Vaishali, situated 55 Km from the capital city Patna, is an important destination for Buddhists as Lord Buddha preached his last sermon here before he died in Kushinagar around 483 BC. the place is equally significant for Jains as this is also the birthplace of Mahavira. Vaishali prospered and became the center of trade and commerce during the period when Pataliputra was the capital and many Stupas, pillars and other Buddhist buildings were built. At present, these stupas and pillars, especially the Ashoka Pillar, are the main attraction in Vaishali.
The history of Vaishali is very ancient, and finds mention in the Indian classic Mahabharata, as well as in Buddhist and Jain tradition.
Vaishali derives its name from King Vishal of the Mahabharata age. Even before the advent of Buddhism and Jainism, Vaishali was the capital of the vibrant republican Licchavi state since before the birth of Mahavira (c. 599 BC), which suggests that it was perhaps the first republic in the world, similar to those later found in ancient Greece. In that period, Vaishali was an ancient metropolis and the capital city of the republic of the Vaishali state, which covered most of the Himalayan Gangetic region of present-day Bihar state, India. Very little is known about the early history of Vaishali. The Vishnu Purana records 34 kings of Vaishali, the first being Nabhaga, who is believed to have abdicated his throne over a matter of human rights and believed to have declared: "I am now a free tiller of the soil, king over my acre." The last among the 34 was Sumati, who is considered a contemporary of Dasaratha, father of the Hindu god, Lord Rama.
Numerous references to Vaishali are found in texts pertaining to both Jainism and Buddhism, which have preserved much information on Vaishali and the other Maha Janapadas. Based on the information found in these texts, Vaishali was established as a republic by the 6th century BC, prior to the birth of Gautama Buddha in 563, making it the world's first republic.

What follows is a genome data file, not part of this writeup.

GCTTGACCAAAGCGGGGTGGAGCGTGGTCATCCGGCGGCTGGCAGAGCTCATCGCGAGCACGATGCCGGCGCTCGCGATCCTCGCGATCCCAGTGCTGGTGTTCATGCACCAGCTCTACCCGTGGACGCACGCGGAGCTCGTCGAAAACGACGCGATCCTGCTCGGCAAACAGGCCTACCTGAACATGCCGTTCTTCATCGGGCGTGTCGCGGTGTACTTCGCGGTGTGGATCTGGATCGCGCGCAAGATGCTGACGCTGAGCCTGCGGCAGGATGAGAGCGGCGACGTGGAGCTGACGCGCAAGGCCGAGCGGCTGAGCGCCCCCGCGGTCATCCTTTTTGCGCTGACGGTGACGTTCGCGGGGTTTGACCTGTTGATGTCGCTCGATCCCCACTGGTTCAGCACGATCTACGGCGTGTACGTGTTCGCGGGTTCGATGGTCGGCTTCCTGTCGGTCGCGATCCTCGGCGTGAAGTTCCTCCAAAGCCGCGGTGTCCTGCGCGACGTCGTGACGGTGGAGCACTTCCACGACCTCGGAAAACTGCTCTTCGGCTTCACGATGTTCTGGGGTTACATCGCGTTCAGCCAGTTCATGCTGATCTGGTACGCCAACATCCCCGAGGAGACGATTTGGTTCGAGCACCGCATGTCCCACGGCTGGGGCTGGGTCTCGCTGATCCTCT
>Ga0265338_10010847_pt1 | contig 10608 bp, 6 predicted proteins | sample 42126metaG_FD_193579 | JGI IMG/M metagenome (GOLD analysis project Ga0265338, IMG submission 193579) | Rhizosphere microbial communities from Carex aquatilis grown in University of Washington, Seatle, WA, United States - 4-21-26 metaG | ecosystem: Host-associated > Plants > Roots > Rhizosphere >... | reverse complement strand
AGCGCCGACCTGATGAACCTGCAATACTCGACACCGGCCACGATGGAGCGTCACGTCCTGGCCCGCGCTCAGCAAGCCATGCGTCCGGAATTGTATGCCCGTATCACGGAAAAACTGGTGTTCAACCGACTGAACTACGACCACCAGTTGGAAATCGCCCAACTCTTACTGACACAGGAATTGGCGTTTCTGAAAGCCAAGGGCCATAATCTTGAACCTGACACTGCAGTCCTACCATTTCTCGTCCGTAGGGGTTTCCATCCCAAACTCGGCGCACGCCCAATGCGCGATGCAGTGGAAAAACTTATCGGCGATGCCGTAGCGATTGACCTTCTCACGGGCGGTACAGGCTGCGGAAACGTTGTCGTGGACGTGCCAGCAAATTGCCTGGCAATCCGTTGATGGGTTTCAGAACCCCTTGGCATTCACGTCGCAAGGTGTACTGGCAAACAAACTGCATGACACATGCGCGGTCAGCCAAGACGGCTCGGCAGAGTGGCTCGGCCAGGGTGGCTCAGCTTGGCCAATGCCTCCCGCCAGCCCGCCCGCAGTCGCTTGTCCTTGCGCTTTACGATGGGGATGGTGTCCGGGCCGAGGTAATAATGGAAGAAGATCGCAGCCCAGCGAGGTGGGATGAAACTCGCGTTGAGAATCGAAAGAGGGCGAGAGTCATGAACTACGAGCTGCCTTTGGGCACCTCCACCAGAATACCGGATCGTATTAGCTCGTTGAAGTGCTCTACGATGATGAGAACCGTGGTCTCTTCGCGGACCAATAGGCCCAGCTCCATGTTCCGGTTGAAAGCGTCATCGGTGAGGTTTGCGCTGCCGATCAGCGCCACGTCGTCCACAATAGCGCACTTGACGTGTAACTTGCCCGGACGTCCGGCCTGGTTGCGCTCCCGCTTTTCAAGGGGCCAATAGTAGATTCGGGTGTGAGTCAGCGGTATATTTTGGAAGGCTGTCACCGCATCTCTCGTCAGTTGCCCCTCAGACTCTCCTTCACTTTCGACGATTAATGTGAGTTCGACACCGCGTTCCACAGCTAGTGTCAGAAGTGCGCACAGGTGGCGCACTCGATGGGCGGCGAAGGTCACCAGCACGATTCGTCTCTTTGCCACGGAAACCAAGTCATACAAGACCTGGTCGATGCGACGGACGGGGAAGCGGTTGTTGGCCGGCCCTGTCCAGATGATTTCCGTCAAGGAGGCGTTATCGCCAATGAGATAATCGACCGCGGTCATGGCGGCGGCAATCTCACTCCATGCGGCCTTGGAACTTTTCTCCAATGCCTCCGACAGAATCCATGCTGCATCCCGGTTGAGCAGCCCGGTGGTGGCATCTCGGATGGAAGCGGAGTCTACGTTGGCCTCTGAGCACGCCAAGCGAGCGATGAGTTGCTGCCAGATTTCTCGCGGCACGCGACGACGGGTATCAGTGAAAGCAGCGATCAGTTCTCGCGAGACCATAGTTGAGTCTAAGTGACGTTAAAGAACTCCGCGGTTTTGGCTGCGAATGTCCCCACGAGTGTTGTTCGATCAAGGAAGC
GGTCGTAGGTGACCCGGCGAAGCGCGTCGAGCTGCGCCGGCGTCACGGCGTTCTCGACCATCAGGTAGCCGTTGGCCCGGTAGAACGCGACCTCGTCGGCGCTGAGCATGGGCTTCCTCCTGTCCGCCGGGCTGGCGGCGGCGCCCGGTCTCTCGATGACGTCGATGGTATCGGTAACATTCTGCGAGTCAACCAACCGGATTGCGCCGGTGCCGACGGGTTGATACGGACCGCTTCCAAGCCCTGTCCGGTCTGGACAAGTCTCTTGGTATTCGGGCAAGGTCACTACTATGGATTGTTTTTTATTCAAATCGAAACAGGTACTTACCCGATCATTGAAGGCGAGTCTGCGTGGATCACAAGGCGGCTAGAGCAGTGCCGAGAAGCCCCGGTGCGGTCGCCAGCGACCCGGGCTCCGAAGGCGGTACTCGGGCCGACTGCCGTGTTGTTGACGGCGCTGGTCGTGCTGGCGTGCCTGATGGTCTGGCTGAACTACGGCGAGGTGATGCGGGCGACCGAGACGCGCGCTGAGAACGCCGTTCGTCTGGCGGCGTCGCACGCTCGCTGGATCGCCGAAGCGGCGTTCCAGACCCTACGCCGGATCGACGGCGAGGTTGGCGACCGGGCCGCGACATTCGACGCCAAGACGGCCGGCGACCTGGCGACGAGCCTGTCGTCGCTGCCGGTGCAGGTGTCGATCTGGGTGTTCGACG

In the republic of Vaishali, Lord Mahavira was born. Gautama Buddha delivered his last sermon at Vaishali and announced his Parinirvana there. Vaishali is also renowned as the land of Ambapali (also spelled as Amrapali), the great Indian courtesan, who appears in many folktales, as well as in Buddhist literature. Ambapali became a disciple of Buddha.
By Air: The nearest airport is Patna, 56 Km.
By Rail: Hajipur on the North Eastern Railway is the nearest railway station, 35 Km.
By Road: Vaishali is well connected by road to Patna (56 Km), Muzzaffarpur (36 Km) and Hajipur (35 Km).
Bihar although has rich tradition of art and craft, Vaishali the site of an ancient civilization, it offers little for shopping in Vaishali.
A hundred kilometer or so from Vaishali, Madhuban is a place famous for painting. The skilled artisans of this area practise a school of painting that is known for its style, motifs and colors. The Madhubani paintings have already earned worldwide fame.
Although Vaishali is an interesting destination with lot of historical interest, there are not plenty of hotels in Vaishali. Vaishali does not have any deluxe hotel, but a number of good accommodation options are available. You may stay at Tourist Bungalow (Ambapali Vihar) and Youth Hostel which offer A/C and Non A/C rooms and other contemporary facilities.
In fact Vaishali lies close to other major destinations in Bihar, like Patna, Bodhgaya from where one can easily visit the destination in a day long excursion. Naturally very few tourists look for hotels in Vaishali.
Still if you need there are a few Tourist Bungalows, which are run by the state government. The accommodation available in the area is chiefly economy class and moderately priced offering decent arrangements.
Except for the Government run hotels in Vaishali, there is a Youth Hostel also where basic amenities are available.
Vaishali Mahotsava is an important festival of Vaishali which is held to celebrate the birth anniversary of Lord Mahavir. It is celebrated on the full moon day of Hindu month 'Vaisakh', usually falls in mid- April.
Just 35 kms away Sonpur is situated on the confluence of the river Ganga and Gandak. The town is host to one of Asia's biggest cattle fair which starts from full moon day of Hindu month 'Kartik' (October - November). Millions of visitors come to this fair which lasts for almost a fortnight. During the Sonepur Fair, Bihar State Tourism Development Corporation offers Swiss Cottages with attached baths in the temporarily erected Tourists Village.